Eco-Friendly Lawn Mowers
Here's another wonderful post by my future sister-in-law Amy H. Enjoy!
If you live in an area where you can have goats, they make a wonderful addition to the family as well as providing a nicely trimmed lawn. Goats are low maintenance animals, as long as you have two of them (they are social animals) and have some sort of shelter for them (they despise the rain), they make nice pets. I would suggest getting younger goats so you can tame them or you may be able to find an old petting zoo selling their animals, so those goats would be super tame -- plus you would get a recycled animal. :)
We have a small herd of Nigerian Dwarf Goats, we bought them to keep the pasture trimmed and for weed abatement.
This past fall we borrowed a billy goat from our neighbors and our three females had babies in March, The baby goats are adorable and so much fun. They chase each other and hop around and play hide and seek. They are so sweet and gentle with our daughter.
The environmental upside is that we don't need to use a gas/electric powered mower or edger to keep our back yard and pasture weeds and grass under control. We rotate the goats to different areas on our property to keep the weeds away, so when the dog's yard is getting overly green, we put the dogs in the goat pasture and let the goats munch at the greens in the dog yard for a day or two.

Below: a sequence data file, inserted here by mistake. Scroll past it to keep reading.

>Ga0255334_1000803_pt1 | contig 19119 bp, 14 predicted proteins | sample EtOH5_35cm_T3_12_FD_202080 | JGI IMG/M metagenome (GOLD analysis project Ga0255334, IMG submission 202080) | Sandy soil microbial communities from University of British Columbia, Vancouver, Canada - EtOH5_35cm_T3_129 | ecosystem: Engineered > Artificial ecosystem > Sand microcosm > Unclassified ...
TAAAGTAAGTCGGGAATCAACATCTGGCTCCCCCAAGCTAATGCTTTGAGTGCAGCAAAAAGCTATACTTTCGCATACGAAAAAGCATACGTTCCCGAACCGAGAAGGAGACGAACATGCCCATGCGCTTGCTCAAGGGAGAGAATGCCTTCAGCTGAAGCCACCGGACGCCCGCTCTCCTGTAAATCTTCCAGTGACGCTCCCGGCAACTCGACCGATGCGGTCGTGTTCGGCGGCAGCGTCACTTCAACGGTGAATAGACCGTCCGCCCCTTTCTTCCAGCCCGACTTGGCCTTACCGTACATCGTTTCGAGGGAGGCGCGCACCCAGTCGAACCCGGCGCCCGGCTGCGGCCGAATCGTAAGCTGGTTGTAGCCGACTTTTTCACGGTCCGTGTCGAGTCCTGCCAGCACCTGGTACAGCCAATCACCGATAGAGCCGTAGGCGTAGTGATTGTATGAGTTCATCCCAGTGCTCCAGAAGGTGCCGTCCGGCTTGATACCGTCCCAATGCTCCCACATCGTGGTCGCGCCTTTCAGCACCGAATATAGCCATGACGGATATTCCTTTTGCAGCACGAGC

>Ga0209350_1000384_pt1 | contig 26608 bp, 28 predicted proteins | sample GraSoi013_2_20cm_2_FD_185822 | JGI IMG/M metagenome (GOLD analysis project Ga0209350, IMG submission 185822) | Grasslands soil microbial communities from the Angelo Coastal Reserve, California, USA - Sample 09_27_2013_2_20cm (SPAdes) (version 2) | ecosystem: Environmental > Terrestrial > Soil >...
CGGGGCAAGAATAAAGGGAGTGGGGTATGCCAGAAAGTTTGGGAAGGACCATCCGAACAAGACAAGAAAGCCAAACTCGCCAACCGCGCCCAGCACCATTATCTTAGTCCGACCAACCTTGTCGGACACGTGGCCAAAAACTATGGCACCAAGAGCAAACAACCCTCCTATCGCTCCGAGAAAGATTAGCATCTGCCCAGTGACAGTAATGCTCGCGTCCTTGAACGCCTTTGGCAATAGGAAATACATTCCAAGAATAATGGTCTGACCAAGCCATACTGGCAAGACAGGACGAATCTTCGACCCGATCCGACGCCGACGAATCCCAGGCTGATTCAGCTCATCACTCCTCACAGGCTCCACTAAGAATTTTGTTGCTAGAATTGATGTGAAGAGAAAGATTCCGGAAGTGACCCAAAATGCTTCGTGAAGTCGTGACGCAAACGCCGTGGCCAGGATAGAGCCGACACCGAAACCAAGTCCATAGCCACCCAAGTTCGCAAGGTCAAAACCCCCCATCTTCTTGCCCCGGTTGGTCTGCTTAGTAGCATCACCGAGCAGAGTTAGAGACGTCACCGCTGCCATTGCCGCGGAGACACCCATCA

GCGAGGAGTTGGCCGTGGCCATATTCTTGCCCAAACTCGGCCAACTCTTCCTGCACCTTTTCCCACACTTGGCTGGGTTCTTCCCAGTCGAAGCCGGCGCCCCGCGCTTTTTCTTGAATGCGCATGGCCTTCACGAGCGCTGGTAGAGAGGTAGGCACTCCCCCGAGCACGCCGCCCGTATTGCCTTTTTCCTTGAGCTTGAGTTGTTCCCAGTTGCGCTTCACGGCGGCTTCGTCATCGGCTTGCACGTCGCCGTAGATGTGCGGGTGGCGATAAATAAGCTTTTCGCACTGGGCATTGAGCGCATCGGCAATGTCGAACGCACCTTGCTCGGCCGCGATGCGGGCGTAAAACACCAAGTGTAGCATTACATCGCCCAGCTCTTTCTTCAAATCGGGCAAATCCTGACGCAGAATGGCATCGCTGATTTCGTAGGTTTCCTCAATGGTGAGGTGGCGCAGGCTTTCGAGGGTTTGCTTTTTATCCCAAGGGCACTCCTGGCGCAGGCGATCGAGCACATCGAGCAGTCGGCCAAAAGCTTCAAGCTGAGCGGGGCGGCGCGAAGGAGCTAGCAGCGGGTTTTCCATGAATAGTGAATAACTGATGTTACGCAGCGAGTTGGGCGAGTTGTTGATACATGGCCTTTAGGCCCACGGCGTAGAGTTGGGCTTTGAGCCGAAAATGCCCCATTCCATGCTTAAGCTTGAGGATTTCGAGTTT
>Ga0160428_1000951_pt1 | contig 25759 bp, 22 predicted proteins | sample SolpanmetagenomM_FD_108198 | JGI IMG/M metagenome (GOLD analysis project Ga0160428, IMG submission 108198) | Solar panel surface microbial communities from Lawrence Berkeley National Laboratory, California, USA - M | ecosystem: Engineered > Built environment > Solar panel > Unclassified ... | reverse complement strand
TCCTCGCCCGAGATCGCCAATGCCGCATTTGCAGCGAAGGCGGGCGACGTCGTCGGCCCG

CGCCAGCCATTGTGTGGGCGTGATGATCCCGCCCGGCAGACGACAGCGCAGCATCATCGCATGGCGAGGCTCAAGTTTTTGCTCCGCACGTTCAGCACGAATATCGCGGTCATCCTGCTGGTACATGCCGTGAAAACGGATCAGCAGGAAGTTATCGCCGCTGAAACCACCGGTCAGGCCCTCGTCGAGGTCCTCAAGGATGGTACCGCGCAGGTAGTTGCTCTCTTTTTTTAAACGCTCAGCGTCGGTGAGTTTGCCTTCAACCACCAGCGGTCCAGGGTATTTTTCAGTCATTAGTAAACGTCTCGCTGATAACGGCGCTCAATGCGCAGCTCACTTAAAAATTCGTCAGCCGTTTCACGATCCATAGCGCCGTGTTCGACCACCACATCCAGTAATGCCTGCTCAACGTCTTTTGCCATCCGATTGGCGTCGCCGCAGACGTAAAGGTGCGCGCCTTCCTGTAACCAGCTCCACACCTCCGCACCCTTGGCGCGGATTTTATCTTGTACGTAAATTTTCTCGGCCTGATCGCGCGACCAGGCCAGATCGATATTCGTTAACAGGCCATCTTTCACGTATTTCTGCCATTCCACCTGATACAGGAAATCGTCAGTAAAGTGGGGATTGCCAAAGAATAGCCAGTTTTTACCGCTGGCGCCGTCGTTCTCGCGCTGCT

When we sell our babies in June, the money we make will be enough to pay for the food for the goats for the upcoming year, so they are pretty much self-sustaining. Additionally, our neighbor offered to clean out the goat barn because the goat droppings and the hay had mulched and created a wonderful fertilizer for his family garden. Typically we only have to clean out the barn 2 times a year and we simply rake out the droppings into the pasture and the rain and sun break them down and all the nutrients go back into the land.
If we were up for more of a challenge, we could milk the goats and make goat cheese, goat milk soap, or simply drink the goat milk. But with full time jobs and an almost 2 year old, for now we simply have the goats as pets/lawn mowers.
Other than de-worming the goats two times a year and an occasional hoof trimming (depending on the goat, some goats have genetically better hooves that don't need as much trimming) and providing them with fresh water, a mineral block (ours has lasted over a year) and a bale of alfalfa grass--- that is about all you need for a happy, healthy goat. The benefit to you is one less chore in the yard -- plus the entertainment of watching the goats play.
Here are some links for more info on goats:
Labels: Amy H. Posts